Mark Zuckerberg Facebook IPO

Mashable OP-ED: This post reflects the opinions of the author and not necessarily those of Mashable as a publication.

Shark Week may be over — but for Facebook CEO and founder Mark Zuckerberg, the sharks are just starting to circle.

Facebook stock, continuing its disastrous slide, is now worth half of its price at IPO. Peter Thiel, Facebook’s first major investor, dumped nearly all of his stake in the social network for $400 million. Wall Street grumbling has led USA Today, the Los Angeles Times and NBC News to run stories in the last few days all asking the same question: is Zuckerberg’s job secure?

Monday’s Mashable poll asking if the founder should step aside has, at time of writing, 2,600 respondents saying he should go. Just under 2,800 support Zuckerberg, with 800 on the fence. That’s a victory of sorts for him, but not exactly a ringing endorsement.

Let’s be clear: Zuck isn’t in any immediate danger of being booted. The terms of the IPO saw to that. He controls 57% of the voting shares in the company. The movement against him, if you can call it that, has no real leadership. His most obvious internal replacement, COO Sheryl Sandberg, is a longtime ally.

No, the only person who could make Zuckerberg step aside for a different role, or leave the company altogether, is Zuck himself. And why would he ever want to do that?

Well, because every successful founder has to concede at some point that the company has outgrown their abilities to manage it. Because Zuck is 28 and has no prior experience at the helm of a company this large (3,500 employees and growing fast).

Because Facebook appears to be going through a sophomore slump where it could benefit from a fresh perspective, particularly in the areas of user experience, privacy, advertising, and investor relations.

And because there is absolutely no shame in it. There are a number of powerful precedents for tech companies where the founders ceded control, each with positive results for the founder in question. Their names: Apple, Google and Microsoft.

The Apple Precedent

Steve Jobs’ ejection from Apple in 1985, and his triumphant return in 1997, is the stuff of business legend. True, no founder would want to replicate Jobs’ year-long emotional feud with CEO John Sculley (whom Jobs hand-picked to lead his company, then fell out with). Nor would they wish to deal with their baby on life support, which is what Apple was when Jobs was brought back into the fold by the purchase of his second company, NeXT.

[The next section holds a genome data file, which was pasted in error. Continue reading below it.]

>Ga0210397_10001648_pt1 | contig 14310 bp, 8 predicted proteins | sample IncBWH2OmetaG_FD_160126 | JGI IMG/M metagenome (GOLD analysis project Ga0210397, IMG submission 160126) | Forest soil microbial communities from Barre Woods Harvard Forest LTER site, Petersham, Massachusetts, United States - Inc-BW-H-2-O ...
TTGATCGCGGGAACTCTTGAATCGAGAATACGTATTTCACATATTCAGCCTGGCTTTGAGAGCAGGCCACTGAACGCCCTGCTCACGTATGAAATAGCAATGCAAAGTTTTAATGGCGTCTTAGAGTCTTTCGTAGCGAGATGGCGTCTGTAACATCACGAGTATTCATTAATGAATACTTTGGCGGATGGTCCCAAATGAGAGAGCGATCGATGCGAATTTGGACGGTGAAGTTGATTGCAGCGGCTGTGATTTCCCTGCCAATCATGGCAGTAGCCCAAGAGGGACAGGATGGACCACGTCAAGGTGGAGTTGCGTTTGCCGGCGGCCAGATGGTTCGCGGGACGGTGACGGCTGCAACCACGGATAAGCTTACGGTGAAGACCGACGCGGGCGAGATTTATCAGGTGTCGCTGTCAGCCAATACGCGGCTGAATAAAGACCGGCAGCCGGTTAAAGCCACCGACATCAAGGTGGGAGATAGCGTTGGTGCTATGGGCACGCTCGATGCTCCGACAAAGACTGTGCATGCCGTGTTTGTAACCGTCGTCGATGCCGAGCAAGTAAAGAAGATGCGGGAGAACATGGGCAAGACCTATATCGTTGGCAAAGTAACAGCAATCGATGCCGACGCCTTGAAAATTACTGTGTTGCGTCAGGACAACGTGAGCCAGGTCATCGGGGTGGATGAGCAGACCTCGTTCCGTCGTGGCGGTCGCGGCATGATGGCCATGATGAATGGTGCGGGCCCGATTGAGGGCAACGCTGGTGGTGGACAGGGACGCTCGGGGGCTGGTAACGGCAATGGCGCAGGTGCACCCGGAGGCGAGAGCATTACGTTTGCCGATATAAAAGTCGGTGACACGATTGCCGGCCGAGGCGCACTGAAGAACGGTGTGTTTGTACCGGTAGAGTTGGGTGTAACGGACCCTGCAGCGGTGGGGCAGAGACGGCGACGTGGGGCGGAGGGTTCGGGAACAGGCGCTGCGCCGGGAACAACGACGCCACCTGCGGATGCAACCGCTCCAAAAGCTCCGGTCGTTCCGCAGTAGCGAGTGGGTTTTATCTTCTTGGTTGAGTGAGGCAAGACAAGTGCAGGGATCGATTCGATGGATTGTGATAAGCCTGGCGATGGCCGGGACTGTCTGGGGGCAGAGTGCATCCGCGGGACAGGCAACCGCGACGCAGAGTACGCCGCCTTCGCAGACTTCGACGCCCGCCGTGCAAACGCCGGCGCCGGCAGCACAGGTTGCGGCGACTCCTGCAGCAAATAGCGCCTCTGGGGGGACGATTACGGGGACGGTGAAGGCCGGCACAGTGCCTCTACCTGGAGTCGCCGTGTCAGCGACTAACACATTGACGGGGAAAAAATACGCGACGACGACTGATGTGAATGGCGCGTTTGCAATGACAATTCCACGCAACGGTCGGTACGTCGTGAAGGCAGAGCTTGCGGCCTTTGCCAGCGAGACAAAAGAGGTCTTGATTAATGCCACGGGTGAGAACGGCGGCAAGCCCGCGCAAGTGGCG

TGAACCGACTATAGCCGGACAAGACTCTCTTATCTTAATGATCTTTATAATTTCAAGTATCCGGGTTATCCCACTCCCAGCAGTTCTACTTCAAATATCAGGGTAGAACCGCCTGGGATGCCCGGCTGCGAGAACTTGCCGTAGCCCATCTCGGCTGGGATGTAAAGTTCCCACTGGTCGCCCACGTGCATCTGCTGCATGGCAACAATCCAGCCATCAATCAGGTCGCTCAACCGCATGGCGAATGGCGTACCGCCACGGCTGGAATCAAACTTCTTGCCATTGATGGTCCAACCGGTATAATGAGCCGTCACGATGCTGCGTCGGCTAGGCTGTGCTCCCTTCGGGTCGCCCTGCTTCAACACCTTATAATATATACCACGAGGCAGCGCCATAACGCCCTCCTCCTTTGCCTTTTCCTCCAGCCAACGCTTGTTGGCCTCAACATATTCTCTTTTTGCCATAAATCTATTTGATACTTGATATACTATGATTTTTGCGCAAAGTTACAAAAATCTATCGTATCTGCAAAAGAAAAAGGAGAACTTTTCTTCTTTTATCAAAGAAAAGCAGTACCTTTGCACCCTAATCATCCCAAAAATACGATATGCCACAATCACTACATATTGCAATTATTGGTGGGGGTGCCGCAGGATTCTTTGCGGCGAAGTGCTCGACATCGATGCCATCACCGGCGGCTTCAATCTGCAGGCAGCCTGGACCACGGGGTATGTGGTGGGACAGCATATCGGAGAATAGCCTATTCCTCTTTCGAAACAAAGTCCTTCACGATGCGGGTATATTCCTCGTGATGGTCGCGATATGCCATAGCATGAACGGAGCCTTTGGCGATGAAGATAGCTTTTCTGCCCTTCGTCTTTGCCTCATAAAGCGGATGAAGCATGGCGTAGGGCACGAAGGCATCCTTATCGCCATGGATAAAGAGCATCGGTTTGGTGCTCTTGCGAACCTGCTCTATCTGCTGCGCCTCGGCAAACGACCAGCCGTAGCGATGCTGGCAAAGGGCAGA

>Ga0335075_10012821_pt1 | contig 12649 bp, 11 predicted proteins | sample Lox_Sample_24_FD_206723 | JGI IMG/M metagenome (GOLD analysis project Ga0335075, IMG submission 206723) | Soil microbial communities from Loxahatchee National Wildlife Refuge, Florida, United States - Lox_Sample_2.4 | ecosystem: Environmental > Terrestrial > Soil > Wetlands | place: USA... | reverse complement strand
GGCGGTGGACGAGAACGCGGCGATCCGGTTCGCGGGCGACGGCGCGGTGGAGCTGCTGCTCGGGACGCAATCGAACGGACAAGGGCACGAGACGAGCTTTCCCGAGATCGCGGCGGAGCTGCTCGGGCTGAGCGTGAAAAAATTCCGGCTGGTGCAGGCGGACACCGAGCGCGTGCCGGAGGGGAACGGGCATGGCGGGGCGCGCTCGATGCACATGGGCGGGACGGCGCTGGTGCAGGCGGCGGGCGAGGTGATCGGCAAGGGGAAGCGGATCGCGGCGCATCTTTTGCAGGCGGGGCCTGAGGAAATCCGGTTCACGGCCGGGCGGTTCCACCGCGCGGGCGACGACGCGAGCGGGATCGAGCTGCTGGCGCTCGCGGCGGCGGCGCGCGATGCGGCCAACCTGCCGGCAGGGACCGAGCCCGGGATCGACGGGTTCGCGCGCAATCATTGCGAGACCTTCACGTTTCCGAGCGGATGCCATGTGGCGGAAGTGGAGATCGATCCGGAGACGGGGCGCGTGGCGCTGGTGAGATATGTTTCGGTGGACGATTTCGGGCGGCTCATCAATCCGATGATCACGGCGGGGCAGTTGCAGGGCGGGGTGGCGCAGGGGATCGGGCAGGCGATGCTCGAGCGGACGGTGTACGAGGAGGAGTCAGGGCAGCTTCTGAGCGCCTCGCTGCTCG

But the lesson remains: an arrogant twentysomething founder was forced into the wilderness, and the shock of it turned him into one of the greatest tech leaders of all time.

By 1997, Jobs was in his 40s. He had mellowed considerably, to the point where he was able to swallow his pride and ask his old rival Bill Gates to make a life-saving investment in Apple. The NeXT software he brought with him formed the basis of Mac OSX. He had also bought a tiny animation company, Pixar, turned it into the envy of Hollywood, and forged the connections that helped make Apple such a major player in the entertainment world.

What could Zuck build if he walked away from Facebook tomorrow, leaving it in Sandberg’s capable hands? What would be his NeXT? And how would it benefit the tech world in the long run? Millions of us would no doubt be delighted to find out.

But if he doesn’t want to take that drastic a step, he could also take the compromise that Sculley suggested — and Jobs, in his pride, refused — become the company’s chief innovation officer, take a bright young team of engineers, form a skunkworks.